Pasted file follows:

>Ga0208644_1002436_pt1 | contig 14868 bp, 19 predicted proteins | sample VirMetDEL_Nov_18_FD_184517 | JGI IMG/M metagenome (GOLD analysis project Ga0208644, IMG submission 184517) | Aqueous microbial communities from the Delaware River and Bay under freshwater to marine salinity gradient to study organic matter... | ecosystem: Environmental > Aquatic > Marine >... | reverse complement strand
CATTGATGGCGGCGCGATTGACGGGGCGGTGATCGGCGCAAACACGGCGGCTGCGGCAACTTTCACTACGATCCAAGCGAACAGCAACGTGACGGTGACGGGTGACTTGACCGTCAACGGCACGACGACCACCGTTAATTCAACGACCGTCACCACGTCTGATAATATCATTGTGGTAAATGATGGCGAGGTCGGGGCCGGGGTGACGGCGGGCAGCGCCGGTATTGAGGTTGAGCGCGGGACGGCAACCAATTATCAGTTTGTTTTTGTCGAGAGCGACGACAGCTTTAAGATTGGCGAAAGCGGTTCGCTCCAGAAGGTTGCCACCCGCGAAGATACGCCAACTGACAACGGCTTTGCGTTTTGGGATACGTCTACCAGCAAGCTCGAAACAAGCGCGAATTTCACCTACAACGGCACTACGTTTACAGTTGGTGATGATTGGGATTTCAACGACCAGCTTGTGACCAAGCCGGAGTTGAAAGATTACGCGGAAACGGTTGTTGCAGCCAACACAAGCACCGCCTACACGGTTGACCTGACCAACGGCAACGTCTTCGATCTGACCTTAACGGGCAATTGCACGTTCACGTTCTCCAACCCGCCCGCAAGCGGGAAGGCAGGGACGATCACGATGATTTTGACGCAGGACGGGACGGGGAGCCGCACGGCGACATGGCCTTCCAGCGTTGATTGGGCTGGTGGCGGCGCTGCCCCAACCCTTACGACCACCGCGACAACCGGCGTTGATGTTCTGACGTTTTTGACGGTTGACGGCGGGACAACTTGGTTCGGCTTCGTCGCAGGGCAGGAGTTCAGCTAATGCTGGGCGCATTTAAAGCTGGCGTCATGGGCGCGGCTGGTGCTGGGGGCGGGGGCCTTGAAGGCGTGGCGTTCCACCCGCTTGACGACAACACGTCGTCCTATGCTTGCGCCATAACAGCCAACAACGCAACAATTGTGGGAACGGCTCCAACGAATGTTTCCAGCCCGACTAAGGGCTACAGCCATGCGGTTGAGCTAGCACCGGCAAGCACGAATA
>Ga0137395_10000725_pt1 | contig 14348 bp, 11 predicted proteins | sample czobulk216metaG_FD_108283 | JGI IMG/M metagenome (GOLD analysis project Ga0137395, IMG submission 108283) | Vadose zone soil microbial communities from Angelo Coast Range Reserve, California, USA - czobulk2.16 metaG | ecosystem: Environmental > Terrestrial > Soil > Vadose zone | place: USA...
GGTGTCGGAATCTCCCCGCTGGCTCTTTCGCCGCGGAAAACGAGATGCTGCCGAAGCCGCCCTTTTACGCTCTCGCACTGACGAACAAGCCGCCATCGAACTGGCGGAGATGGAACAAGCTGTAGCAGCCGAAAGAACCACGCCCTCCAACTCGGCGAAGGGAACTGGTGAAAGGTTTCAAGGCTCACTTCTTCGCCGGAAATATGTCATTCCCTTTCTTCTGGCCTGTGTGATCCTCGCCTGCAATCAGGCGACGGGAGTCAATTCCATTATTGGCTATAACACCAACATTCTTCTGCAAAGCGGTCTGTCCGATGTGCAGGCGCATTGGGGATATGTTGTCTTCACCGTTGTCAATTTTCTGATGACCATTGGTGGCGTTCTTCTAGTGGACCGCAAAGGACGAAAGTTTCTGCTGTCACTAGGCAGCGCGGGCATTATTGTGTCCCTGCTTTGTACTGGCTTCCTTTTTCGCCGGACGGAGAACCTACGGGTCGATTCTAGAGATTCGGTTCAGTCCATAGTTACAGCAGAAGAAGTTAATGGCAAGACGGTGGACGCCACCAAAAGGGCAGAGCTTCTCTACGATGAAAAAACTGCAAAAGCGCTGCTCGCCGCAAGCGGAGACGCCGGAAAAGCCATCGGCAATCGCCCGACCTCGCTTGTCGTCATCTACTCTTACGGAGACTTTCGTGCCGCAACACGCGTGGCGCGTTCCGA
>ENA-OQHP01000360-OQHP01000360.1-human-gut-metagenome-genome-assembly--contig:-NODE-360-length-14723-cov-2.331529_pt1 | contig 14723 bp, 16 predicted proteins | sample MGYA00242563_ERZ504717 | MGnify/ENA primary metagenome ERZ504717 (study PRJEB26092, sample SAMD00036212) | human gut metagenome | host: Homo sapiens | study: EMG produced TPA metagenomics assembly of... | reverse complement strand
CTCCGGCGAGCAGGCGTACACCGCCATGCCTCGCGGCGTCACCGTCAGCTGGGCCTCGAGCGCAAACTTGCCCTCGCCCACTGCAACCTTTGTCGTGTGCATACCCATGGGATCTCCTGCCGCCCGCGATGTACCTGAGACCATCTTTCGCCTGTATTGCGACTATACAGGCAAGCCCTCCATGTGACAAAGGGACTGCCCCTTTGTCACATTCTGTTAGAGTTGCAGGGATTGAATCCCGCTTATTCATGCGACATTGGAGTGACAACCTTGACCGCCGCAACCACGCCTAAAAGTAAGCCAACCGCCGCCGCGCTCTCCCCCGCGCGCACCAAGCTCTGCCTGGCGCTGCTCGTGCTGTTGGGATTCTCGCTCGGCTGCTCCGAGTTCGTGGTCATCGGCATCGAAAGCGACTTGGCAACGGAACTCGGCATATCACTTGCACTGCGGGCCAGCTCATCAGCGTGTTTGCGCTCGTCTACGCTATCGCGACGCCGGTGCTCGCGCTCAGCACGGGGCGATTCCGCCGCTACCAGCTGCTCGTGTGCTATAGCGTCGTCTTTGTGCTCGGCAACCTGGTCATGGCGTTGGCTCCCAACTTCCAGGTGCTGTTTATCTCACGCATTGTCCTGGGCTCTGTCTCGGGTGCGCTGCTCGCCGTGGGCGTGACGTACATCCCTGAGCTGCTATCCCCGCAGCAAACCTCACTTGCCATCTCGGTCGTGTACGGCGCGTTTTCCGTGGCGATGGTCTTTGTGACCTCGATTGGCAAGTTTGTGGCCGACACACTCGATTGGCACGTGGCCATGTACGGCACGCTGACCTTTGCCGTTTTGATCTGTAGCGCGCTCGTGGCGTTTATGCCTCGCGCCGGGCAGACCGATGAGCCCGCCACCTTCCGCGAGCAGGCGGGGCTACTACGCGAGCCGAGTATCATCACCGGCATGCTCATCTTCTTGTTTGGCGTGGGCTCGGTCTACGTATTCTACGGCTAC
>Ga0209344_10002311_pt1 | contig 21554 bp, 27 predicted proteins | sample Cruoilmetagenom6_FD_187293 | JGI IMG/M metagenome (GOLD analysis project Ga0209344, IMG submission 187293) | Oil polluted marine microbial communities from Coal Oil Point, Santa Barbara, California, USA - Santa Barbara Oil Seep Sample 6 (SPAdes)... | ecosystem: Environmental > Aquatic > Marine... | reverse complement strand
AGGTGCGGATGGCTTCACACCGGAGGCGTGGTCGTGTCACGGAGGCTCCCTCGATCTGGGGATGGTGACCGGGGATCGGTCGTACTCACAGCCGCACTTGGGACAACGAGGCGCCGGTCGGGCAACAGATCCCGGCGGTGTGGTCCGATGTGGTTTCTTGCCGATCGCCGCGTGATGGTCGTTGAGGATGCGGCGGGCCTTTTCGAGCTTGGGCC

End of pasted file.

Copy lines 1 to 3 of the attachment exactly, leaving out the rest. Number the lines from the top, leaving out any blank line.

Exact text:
>Ga0208644_1002436_pt1 | contig 14868 bp, 19 predicted proteins | sample VirMetDEL_Nov_18_FD_184517 | JGI IMG/M metagenome (GOLD analysis project Ga0208644, IMG submission 184517) | Aqueous microbial communities from the Delaware River and Bay under freshwater to marine salinity gradient to study organic matter... | ecosystem: Environmental > Aquatic > Marine >... | reverse complement strand
CATTGATGGCGGCGCGATTGACGGGGCGGTGATCGGCGCAAACACGGCGGCTGCGGCAACTTTCACTACGATCCAAGCGAACAGCAACGTGACGGTGACGGGTGACTTGACCGTCAACGGCACGACGACCACCGTTAATTCAACGACCGTCACCACGTCTGATAATATCATTGTGGTAAATGATGGCGAGGTCGGGGCCGGGGTGACGGCGGGCAGCGCCGGTATTGAGGTTGAGCGCGGGACGGCAACCAATTATCAGTTTGTTTTTGTCGAGAGCGACGACAGCTTTAAGATTGGCGAAAGCGGTTCGCTCCAGAAGGTTGCCACCCGCGAAGATACGCCAACTGACAACGGCTTTGCGTTTTGGGATACGTCTACCAGCAAGCTCGAAACAAGCGCGAATTTCACCTACAACGGCACTACGTTTACAGTTGGTGATGATTGGGATTTCAACGACCAGCTTGTGACCAAGCCGGAGTTGAAAGATTACGCGGAAACGGTTGTTGCAGCCAACACAAGCACCGCCTACACGGTTGACCTGACCAACGGCAACGTCTTCGATCTGACCTTAACGGGCAATTGCACGTTCACGTTCTCCAACCCGCCCGCAAGCGGGAAGGCAGGGACGATCACGATGATTTTGACGCAGGACGGGACGGGGAGCCGCACGGCGACATGGCCTTCCAGCGTTGATTGGGCTGGTGGCGGCGCTGCCCCAACCCTTACGACCACCGCGACAACCGGCGTTGATGTTCTGACGTTTTTGACGGTTGACGGCGGGACAACTTGGTTCGGCTTCGTCGCAGGGCAGGAGTTCAGCTAATGCTGGGCGCATTTAAAGCTGGCGTCATGGGCGCGGCTGGTGCTGGGGGCGGGGGCCTTGAAGGCGTGGCGTTCCACCCGCTTGACGACAACACGTCGTCCTATGCTTGCGCCATAACAGCCAACAACGCAACAATTGTGGGAACGGCTCCAACGAATGTTTCCAGCCCGACTAAGGGCTACAGCCATGCGGTTGAGCTAGCACCGGCAAGCACGAATA
>Ga0137395_10000725_pt1 | contig 14348 bp, 11 predicted proteins | sample czobulk216metaG_FD_108283 | JGI IMG/M metagenome (GOLD analysis project Ga0137395, IMG submission 108283) | Vadose zone soil microbial communities from Angelo Coast Range Reserve, California, USA - czobulk2.16 metaG | ecosystem: Environmental > Terrestrial > Soil > Vadose zone | place: USA...